May Chief's Concerns
By Chief Master Sgt. David Alderman, 169th Maintenance Group
/ Published April 25, 2013
MCENTIRE JOINT NATIONAL GUARD BASE, South Carolina -- There are many things in life that we cannot control. One thing we can control, though, is our attitude and how we respond to situations. As a unit, we have been very busy recently with deployments far from home, inspections, and exercises. We have been attacked, worked long hours, and even worn chemical ensembles for long hours in extremely hot temperatures. We are facing more and more budget constraints that make it even harder to perform our duties. It is easy to become overwhelmed and even dejected. That is the time to take another look at what we do and why we belong to the South Carolina Air National Guard. We face danger so our fellow Americans won't have to. We subject ourselves to grueling inspections to remain sharp, focused, and at the top of our game. Throughout these taskings and training scenarios, we must never embrace a negative attitude. If we allow ourselves to become frustrated, or even angry, we begin to make bad decisions. Research has proven that people with can-do attitudes work harder, persevere in the face of obstacles and perform better, especially in stressful situations. These individuals consistently make wiser decisions. Wise decisions lead to much greater results. Americans are counting on us to protect and defend their freedom.
During April, our war fighting skills were put to the test by a robust Exercise Evaluation Team. While being inspected by numerous inspectors from our wing and several other units, we were tasked to fly a large number of simulated combat aircraft sorties while maintaining all other functions of our base under wartime conditions. Many of us were tasked to perform duties that were above and beyond our normal responsibilities. We erected tents, processed personnel and equipment and readied aircraft and facilities for combat. Our positive attitudes during this most recent exercise made a huge difference in the outcome. We were able to regenerate all fifteen required aircraft in the allotted time, fly ninety sorties, defend our home base and avoid or control chemical contamination. We recovered all base facilities in a timely manner after several ground and missile attacks. The majority of us wore the chemical ensemble with the gas mask for two hours while continuing to function in our work areas. Without a positive attitude, none of these activities could have been accomplished effectively.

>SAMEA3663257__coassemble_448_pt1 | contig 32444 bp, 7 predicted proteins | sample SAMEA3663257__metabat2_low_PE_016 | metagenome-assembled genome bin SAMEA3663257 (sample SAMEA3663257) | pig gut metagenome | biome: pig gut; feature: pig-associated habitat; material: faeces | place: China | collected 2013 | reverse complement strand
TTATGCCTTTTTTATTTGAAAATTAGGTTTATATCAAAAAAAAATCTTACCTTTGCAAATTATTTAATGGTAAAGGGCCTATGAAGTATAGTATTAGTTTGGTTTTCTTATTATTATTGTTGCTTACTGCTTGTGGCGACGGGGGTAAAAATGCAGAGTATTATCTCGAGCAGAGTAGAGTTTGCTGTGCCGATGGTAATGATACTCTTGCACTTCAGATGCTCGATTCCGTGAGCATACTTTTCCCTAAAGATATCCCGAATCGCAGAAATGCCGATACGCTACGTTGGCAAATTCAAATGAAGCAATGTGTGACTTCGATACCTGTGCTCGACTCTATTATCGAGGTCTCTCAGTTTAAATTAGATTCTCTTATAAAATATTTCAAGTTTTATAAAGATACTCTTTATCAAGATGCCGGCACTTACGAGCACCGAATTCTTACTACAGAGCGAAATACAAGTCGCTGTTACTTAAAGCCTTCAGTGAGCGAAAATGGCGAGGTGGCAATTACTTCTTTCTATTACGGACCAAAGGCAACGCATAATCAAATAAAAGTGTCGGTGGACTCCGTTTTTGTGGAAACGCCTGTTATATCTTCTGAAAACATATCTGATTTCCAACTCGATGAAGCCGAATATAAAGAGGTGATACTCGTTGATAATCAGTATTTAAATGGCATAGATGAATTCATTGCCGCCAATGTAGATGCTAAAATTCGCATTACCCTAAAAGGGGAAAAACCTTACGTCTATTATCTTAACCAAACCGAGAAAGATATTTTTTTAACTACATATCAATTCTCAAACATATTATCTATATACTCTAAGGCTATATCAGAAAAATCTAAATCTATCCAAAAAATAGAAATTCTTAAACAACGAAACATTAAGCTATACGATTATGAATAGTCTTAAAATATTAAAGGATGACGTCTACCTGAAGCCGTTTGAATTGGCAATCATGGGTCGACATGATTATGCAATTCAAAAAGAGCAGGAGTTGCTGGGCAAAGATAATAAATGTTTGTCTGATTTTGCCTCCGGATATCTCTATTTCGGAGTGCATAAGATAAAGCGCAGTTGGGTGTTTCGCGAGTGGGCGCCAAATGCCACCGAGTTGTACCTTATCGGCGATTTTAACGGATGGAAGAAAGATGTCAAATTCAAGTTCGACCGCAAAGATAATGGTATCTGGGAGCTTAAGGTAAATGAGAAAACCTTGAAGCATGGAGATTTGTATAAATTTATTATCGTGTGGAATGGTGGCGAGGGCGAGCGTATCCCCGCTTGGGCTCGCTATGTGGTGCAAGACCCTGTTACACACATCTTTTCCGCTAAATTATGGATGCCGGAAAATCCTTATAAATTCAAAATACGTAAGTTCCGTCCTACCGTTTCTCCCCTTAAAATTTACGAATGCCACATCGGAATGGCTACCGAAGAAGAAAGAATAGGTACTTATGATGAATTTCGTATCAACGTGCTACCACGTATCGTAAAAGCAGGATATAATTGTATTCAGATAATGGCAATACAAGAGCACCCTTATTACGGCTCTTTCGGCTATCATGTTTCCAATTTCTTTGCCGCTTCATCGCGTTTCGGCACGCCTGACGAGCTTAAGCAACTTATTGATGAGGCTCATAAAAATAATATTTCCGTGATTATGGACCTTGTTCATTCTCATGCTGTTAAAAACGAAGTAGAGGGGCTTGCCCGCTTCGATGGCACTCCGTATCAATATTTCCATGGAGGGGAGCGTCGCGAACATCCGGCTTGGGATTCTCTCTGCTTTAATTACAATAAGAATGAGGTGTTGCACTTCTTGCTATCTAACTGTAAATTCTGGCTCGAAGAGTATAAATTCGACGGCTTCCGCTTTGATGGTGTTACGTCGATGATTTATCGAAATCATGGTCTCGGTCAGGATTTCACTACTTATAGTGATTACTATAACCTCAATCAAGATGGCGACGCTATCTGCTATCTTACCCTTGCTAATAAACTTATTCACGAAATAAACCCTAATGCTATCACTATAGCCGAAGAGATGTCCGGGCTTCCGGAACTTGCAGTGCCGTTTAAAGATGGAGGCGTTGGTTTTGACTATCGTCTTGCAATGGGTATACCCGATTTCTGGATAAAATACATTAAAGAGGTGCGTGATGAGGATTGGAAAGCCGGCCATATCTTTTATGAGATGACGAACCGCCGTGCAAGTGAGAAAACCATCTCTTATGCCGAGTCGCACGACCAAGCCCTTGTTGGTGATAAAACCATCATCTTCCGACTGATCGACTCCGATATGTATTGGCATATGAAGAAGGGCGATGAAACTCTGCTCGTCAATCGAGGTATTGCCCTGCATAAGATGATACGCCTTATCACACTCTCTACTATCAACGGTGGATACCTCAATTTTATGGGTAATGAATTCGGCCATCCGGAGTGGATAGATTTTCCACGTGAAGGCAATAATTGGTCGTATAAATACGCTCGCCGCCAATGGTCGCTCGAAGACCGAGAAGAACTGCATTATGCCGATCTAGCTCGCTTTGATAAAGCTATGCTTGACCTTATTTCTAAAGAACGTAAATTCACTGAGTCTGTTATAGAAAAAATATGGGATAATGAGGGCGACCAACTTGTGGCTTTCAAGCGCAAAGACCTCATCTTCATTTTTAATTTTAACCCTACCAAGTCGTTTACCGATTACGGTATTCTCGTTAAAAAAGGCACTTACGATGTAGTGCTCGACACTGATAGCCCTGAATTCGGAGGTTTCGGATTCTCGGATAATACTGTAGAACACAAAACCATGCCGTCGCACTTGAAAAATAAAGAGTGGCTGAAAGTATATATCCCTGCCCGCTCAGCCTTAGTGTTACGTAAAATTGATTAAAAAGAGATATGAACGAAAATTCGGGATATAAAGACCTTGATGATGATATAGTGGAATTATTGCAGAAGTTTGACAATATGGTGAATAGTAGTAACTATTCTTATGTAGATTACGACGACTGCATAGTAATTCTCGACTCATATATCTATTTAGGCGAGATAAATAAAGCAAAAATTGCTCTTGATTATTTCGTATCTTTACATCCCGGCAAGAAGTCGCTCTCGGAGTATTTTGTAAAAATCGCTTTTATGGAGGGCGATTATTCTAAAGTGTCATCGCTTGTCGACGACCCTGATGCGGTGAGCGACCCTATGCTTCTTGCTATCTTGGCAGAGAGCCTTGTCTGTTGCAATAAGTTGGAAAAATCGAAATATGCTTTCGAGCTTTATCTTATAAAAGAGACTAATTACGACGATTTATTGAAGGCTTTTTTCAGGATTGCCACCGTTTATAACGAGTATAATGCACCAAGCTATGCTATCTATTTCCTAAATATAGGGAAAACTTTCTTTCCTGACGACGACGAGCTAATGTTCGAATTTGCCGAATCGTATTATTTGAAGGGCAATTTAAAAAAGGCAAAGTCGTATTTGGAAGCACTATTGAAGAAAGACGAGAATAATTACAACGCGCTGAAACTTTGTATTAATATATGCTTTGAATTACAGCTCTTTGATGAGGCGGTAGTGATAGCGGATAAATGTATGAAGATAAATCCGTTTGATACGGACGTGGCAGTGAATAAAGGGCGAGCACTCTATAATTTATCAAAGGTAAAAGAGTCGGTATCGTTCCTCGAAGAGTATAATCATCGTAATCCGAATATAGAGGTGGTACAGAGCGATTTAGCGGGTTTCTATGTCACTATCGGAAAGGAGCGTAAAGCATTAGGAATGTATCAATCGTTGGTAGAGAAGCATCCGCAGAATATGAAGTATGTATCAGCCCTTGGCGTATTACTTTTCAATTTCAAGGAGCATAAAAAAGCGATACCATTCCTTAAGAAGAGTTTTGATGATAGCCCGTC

The attitudes of others seem to be contagious, as well. No one wants to be around people who constantly grumble about how bad everything is. They all begin to feel the same way. Positive attitudes, however, encourage and inspire others. People naturally migrate toward the positive people. We all become more productive when we maintain a healthy attitude.
Our future at McEntire will surely include more inspections, exercises and deployments. We must maintain a positive attitude through it all. The entire unit will benefit with continued successful endeavors. So when we are faced with long deployments, inspections and exercises, we must hold our heads up and maintain a great attitude. The United States of America is relying on us.